The clock strikes 21 in Happy Hobbitland

The next time you’re struggling to find the right birthday present for a friend or family member, why don’t you just give the New Economics Foundation a call? Remarkably, these people seem to know the tastes and preferences of 60 million UK inhabitants. Not our old-fashioned “revealed preferences”, the preferences we express through the choices we make every day, but our true preferences, which we are apparently so often confused about ourselves. They know, for example, that deep down inside, we are all unhappy:

“In high-income countries we are consuming … in ways that ultimately fail to satisfy us. … Those who can afford to participate are never truly satisfied, however much they consume.”

But the good news is the NEF also knows how to fix this: reduce the length of the working week to 21 Hours. Their report, 21 Hours, makes the case for a reduction in working time over the course of about a decade, in order to achieve three related goals: 

  1. higher levels of happiness
  2. greater equality (between rich and poor, men and women, workless and overworked)
  3. lower carbon emissions.

My greatest problem with 21 Hours is that it mixes lifestyle issues with policy issues throughout. Parts of the report read like a lifestyle guidebook, explaining the benefits of a leisure-centred, non-consumerist lifestyle over a work and consumption centred one. The NEF is, of course, perfectly entitled to make that case. Just as they would be perfectly entitled to try persuading us that rock music is better than hip-hop music, that Italian cuisine is better than Greek cuisine, or that Belgian beer is better than Irish beer.

But does 21 Hours stop there? In a radio debate with Mark Littlewood, co-author Anna Coote was eager to emphasise that the aim was not to force this proposal on everybody. The report itself makes a similar point:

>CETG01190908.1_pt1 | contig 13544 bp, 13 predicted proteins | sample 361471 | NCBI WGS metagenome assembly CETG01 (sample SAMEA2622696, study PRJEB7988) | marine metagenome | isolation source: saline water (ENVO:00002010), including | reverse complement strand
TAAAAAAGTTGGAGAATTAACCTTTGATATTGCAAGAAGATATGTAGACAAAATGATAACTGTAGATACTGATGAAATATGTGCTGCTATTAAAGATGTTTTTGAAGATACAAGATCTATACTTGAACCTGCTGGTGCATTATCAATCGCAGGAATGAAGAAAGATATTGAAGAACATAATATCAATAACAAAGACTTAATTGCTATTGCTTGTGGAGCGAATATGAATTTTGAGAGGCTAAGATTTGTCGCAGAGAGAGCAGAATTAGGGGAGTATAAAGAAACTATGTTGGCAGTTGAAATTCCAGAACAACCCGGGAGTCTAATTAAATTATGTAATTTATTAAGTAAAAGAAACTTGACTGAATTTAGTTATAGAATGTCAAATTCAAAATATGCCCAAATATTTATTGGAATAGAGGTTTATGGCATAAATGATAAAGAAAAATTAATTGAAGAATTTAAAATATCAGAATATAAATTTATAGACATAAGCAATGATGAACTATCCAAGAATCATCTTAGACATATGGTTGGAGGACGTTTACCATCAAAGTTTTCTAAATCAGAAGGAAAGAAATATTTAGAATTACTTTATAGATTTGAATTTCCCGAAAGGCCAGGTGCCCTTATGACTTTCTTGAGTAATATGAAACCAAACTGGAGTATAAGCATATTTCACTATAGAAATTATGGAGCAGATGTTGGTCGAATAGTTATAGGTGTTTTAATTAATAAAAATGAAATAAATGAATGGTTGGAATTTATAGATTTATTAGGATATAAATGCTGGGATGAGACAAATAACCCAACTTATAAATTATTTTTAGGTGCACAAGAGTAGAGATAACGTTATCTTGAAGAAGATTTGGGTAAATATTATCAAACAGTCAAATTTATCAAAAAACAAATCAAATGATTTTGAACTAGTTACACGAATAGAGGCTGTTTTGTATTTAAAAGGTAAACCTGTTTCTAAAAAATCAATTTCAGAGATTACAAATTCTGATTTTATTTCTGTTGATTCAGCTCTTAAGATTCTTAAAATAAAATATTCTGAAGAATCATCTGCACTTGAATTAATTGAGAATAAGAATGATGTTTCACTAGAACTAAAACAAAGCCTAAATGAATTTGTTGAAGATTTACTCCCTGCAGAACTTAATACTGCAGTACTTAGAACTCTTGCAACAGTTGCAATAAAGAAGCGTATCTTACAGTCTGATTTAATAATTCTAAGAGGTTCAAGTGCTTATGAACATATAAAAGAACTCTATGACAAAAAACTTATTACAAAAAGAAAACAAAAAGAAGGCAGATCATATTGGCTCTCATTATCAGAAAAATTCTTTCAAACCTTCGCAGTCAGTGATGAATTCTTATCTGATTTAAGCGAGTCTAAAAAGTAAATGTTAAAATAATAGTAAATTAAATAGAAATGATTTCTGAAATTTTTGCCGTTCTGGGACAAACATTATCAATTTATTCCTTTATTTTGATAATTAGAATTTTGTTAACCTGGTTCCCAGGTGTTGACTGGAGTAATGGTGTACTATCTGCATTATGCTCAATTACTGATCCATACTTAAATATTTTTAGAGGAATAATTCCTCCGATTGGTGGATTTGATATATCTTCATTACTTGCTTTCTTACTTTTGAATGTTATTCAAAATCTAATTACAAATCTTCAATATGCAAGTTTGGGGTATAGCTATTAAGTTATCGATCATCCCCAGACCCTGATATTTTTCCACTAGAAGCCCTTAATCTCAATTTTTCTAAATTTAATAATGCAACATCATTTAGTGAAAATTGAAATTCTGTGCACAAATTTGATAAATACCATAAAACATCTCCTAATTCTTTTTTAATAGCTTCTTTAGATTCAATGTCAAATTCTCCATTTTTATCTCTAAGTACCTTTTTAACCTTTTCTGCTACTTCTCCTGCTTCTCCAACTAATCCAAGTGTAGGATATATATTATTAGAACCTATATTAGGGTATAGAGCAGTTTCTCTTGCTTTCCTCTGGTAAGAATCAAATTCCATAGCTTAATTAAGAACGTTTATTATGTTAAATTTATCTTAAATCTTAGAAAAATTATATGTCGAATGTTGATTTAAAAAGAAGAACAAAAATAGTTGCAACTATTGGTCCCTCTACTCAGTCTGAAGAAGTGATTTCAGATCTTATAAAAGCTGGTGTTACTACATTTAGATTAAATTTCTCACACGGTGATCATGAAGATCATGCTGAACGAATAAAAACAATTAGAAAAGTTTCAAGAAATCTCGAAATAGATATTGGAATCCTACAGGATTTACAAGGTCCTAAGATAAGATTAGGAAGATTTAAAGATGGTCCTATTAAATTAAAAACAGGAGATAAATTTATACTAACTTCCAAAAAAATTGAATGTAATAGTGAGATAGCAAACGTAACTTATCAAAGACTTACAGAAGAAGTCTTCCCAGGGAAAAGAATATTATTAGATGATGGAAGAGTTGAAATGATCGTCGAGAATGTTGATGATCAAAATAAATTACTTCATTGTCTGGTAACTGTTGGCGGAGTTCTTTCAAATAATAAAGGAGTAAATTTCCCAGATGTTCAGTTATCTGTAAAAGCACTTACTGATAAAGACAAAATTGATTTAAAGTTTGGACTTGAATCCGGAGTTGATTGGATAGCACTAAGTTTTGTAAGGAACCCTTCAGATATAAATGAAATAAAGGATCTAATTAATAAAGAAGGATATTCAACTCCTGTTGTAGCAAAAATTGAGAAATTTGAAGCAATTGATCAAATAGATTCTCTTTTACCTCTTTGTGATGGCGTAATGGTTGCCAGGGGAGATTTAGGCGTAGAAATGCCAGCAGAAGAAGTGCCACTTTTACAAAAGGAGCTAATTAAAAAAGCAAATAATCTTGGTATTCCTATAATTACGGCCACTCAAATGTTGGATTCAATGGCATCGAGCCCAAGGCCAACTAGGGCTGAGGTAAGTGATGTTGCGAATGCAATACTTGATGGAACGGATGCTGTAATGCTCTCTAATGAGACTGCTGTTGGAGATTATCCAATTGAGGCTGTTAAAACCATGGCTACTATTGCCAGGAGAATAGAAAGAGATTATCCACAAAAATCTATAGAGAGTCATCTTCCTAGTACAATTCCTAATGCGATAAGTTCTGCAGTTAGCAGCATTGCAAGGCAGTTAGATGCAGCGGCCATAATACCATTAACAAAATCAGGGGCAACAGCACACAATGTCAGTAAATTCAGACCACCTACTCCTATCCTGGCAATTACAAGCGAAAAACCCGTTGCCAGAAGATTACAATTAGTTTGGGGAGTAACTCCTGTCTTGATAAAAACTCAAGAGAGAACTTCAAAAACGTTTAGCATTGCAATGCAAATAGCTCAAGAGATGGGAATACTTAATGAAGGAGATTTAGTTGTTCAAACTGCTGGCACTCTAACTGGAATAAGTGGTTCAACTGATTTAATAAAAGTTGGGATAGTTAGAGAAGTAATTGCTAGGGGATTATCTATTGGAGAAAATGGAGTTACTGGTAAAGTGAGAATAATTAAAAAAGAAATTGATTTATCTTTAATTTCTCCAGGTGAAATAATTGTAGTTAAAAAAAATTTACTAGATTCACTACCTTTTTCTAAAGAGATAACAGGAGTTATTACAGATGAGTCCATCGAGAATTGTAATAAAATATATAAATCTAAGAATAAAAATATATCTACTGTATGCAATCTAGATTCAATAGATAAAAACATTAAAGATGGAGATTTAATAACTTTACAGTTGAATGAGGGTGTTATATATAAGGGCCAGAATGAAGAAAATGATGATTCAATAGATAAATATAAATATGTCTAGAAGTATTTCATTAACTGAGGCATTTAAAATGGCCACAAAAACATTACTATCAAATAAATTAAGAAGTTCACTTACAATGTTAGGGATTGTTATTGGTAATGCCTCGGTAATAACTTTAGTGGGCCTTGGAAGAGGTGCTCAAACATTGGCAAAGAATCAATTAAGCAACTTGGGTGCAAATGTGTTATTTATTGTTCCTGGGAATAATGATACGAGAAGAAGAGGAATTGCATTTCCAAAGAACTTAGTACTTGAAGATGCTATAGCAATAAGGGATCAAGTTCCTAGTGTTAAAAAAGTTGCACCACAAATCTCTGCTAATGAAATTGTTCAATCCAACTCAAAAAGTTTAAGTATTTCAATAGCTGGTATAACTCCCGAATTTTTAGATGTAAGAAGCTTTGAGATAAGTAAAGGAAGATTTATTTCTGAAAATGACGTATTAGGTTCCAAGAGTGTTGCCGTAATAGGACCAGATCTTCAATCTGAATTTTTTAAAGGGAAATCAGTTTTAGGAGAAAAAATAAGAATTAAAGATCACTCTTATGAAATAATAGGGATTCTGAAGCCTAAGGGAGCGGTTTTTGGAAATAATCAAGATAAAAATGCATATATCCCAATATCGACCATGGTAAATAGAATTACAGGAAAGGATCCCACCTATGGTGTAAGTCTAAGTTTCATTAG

“Anyone can disagree and many will do things differently. … Let’s be clear: there’ll be no time police roaming the call centres and coffee bars.”

But the report also reads:

“At government level, regulations will be required to standardise working hours. The EU Working Time Directive is a step in the right direction but a long way from where we want to go. Current standards will have to be reduced steadily over the coming years. They must be designed to exert a strong influence over the actual hours that people work”,

and explains that there must be

“clear limits to the number of hours worked”.

On a related blog post, Anna Coote also makes clear that

“A lot of people will have to adjust to earning a lot less.”

Call it a time police or not – voluntary persuasion is definitely not what the NEF has in mind.

Before you get too excited about the prospect of a four-day weekend, read the small print. The NEF proposal is not about reducing work. It is about reducing the division of work

“We could grow, prepare, preserve, and cook more of our own food, repair things more often rather than replace them, travel more by foot and bicycle, learn practical skills and make clothes and furnishings. … We could do things with and for each other that we might otherwise have to buy.”